Hiking with Kids

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Before Your Hike

When you are planning to take your child/children on a hike it is important to remember that the hike is for them, and not you. Although adults may enjoy a fast paced long hike with tons of elevation gain and loss while bagging multiple peaks, a hike like this will only spoil the experience for the child. Instead, follow some of the tips below when planning your outdoor adventure.

Modify your idea of a hike

You may not make it to your planned destination: that inspiring overlook or amazing waterfall; you may not even make it a half a mile, but that does not mean the hike can’t be packed full of adventure. Be prepared to modify your hike based on the comfort level of the children. If you do, next time they’ll be excited to make it to that special spot. If you don’t, they may not want there to be a “next time”.

Choose the right trail

Choose a short trail with minimal elevation gain and loss, lots of things to do and see, and one that is safe… Chose a TRACK Trail. However, remember that even if you chose the right trail, you may need to modify your plans to meet the needs of children.

Dress for success

All the proper planning in the world won’t help if children aren’t dressed properly. As soon as a child becomes uncomfortable, his or her enjoyment will stop. Maximize the enjoyment by wearing appropriate clothing for the weather, and be prepared for the weather to change. Also, proper footwear is important. Kids in Parks staff have seen more than one pair of flip-flops destroyed on the trail, with the owner hobbling back to the trailhead with one flip-flop in hand and the other on foot. Kids don’t need to wear hiking boots, but close-toed sturdy shoes are helpful.

Pack properly

Packing properly can make a hike with kids more enjoyable. Have water or a snack in your pack. Bring a jacket, dry socks, or even a change of clothes in case the weather changes drastically or kids get wet. Have items in the pack (guidebook, journal, discovery kit, camera, etc…) that can help make the adventure more meaningful. Of course, don’t forget the first-aid kit, flashlight, matches, insect repellent, sunscreen, etc…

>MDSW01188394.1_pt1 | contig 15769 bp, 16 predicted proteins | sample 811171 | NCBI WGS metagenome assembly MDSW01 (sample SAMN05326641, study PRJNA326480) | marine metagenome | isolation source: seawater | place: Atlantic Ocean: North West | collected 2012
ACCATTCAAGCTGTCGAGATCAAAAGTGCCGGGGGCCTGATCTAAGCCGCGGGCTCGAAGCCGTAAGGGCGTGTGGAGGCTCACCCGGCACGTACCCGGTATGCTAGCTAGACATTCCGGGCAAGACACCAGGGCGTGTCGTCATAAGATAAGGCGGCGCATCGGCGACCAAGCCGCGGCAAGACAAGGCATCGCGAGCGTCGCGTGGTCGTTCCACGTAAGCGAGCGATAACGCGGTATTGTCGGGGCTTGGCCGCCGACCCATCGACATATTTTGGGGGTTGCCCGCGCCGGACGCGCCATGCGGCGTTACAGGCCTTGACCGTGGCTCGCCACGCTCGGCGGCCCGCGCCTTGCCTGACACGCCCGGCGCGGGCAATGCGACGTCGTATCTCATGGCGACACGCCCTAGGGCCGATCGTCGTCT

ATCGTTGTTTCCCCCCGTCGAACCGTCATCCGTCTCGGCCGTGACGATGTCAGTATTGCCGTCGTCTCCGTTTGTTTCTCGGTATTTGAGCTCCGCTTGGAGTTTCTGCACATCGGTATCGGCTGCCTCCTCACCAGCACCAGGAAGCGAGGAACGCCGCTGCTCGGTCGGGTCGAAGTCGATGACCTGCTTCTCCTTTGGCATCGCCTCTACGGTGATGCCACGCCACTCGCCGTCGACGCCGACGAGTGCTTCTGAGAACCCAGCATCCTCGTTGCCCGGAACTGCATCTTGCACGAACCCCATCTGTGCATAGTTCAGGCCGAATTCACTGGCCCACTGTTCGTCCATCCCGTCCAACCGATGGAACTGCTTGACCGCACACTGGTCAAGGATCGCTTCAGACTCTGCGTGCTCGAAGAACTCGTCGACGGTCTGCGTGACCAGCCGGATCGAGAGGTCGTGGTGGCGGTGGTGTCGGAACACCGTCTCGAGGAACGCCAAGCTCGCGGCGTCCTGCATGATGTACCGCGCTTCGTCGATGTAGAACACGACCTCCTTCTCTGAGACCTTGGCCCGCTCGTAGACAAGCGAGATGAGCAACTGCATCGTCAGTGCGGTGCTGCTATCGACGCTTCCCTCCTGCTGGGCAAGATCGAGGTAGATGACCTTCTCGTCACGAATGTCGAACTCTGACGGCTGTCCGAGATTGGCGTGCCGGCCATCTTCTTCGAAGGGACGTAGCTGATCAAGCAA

Less is more

The first time you go for a hike, go for a short one. Leave children wanting more – not exhausted. A child 5-7 years old can walk ½ a mile comfortably.

On the Hike

Even though the hike may not be long in terms of distance, there are plenty of things that can be done to make the hike as adventurous as possible. You will have a successful hike with your children if you can make it an adventure filled with discoveries. Since children find almost everything in nature to be an adventure, you won’t have to go too down the trail to make it happen.

Engage their senses

Discoveries can be found all over the trail. Brush leaves out of the way and look for insects, watch pollinators interact with flowers, touch the bark of various trees, listen to the calls of birds, etc… There is no limit to the amount of things that can be discovered in nature. To help with the exploration, bring a kids guidebook or magnifying glass. Most importantly, let children share their discoveries with you as you share discoveries with them.

Take time to observe

Encounters with nature can be extremely educational and meaningful. Make sure you take time to observe. From watching a centipede cross the trail to learning the names of trees based on the bark, connections to nature can be made through observation.

Be patiently excited

Kids can find an adventure in everything – a stick, a rock, a bird, a bug, etc… Even though they may stop every two seconds to look at the next coolest thing they ever saw, be patient. Being patient and getting excited about what they are excited about will only aid in their desire for more encounters in nature.

Walk a mile in their shoes

While walking a mile or two may not seem that far to adults, to little kids – depending on age and experience – it can be too far. Remember, their little legs don’t cover as much ground per step as ours. Let them set the pace and guide their journey. Make the first hike short in distance, but long in adventure.

Rest before rest is needed

As soon as kids get tired, their experience and joy begins to diminish. To prevent them from getting tired, take rest stops before they are needed; and, compliment them about what a great job they’re doing before they begin to complain about the distance walked or the steepness of a hill.

Tips and Tricks

Here are some other tips and tricks to make sure the hike is as meaningful as possible.

Hike with a buddy